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Norfolk & Western 611 The Virginian 4/9/2016

by Chris Guenzler

When I was planning the La Plata Spring Event, the 2016 Norfolk Southern steam excursion list came out. As I had never ridden behind Norfolk and Western 611, now was the time. I contacted my friend David Pressley in North Carolina and told him I would like to ride the Lynchburg and Asheville trips out of Spencer. He agreed we should do this so I joined the North Carolina Transportation Museum and we bought tickets when they went on sale to Museum members. We found a motel in Salisbury for us and then Steve Grande bought my Amtrak tickets to get me back to it. I then used my Guest Rewards points for a sleeper from Washington, DC to Salisbury and I was all set. I would finally live out my dream of riding behind Norfolk and Western 611, not just once, but twice!

Norfolk & Western 4-8-4 611

The Norfolk and Western Railway's J class steam locomotives were a class of 4-8-4 locomotives built by the railways East End Shops located in Roanoke, Virginia between 1941 and 1950. The first batch, numbered 600 to 604, were built in 1941-42 and were delivered streamlined. In 1943, 605-610 were delivered without shrouding and lightweight side rods, due to the limitations on the use of certain materials during the war; they were classified J1. When N&W showed the War Production Board the reduced availability numbers because of this, the Board allowed the J1s to be re-fitted as Js with the lightweight rods and shrouding in 1944. The last batch, 611-613, were built in 1950, all streamlined. The Js were built and designed completely by N&W employees, something that was uncommon on American railroads. The class should not be confused with the much earlier J class of 1903. The total cost for building 611 was $251,544 in 1950 (equivalent to $2,441,000 in 2015).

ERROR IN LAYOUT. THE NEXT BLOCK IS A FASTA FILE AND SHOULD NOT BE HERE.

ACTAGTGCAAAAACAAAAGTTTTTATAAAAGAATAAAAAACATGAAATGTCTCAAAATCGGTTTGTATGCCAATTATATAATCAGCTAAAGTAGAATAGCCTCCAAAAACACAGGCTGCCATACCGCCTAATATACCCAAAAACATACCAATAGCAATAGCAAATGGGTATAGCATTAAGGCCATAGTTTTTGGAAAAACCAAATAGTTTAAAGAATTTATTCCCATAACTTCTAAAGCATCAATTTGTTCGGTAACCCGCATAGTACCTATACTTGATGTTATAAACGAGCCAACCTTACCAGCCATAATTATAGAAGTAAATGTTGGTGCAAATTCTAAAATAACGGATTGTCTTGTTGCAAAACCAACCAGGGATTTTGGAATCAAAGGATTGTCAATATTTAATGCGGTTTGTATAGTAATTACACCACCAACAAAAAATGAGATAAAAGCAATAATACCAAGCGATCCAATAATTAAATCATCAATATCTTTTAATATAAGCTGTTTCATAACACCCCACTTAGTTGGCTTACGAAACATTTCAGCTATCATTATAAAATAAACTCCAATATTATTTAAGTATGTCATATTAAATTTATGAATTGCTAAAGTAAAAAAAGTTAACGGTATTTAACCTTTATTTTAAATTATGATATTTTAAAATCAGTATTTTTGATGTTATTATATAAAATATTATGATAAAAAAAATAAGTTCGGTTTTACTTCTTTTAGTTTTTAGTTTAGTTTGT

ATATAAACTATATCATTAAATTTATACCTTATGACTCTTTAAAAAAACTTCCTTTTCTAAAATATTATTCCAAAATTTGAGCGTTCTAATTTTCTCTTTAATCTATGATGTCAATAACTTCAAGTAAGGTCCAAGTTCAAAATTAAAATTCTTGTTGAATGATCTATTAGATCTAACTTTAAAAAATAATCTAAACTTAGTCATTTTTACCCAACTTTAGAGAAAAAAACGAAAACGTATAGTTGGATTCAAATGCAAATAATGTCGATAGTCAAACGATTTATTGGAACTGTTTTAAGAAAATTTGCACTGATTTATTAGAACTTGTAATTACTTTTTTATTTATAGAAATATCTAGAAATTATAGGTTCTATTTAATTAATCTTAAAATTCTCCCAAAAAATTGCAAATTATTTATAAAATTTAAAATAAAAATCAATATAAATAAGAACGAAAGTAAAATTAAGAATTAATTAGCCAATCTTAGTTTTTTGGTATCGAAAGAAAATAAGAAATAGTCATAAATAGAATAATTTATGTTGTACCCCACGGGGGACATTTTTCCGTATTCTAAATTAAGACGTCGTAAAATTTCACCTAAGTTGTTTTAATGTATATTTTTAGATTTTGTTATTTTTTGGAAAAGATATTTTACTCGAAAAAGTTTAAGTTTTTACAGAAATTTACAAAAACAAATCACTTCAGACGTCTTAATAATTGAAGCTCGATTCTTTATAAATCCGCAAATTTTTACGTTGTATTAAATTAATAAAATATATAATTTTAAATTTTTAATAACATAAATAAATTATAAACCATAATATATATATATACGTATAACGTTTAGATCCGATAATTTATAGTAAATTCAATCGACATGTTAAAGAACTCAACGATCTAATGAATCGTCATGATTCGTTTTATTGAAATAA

The first J's had 275 psi boilers, 70-inch driving wheels, and roller bearings on all wheels and rods; after about 1945 boiler pressure was raised to 300 psi. Calculated tractive effort was 80,000 pounds - the most powerful 4-8-4 without a booster. The 70-inch drivers were small for a locomotive that was to pull trains at over 100 mph. To overcome this, the wheelbase was made extremely rigid, lightweight rods were used, and the counterbalancing was precise. As delivered, the Js had duplex (two) connecting rods between the primary (second) and third drivers, but in the 1950s Norfolk and Western's engineers deemed these unnecessary. 611 and at least one other Class J were rebuilt with a single connecting rod. The negative effect of the J's highly engineered powertrain was that it made the locomotives sensitive to substandard track. Its counterbalancing and precision mechanics were so modern that it was joked that the J's top speed was only limited by the nerves of the engineer[citation needed]. While on loan, number 610 hauled a 15-car 1,050-short-ton (950 t; 940-long-ton) train at speeds in excess of 110 mph over Pennsylvania Railroad's "racetrack", the Fort Wayne Division (a section of flat, straight track).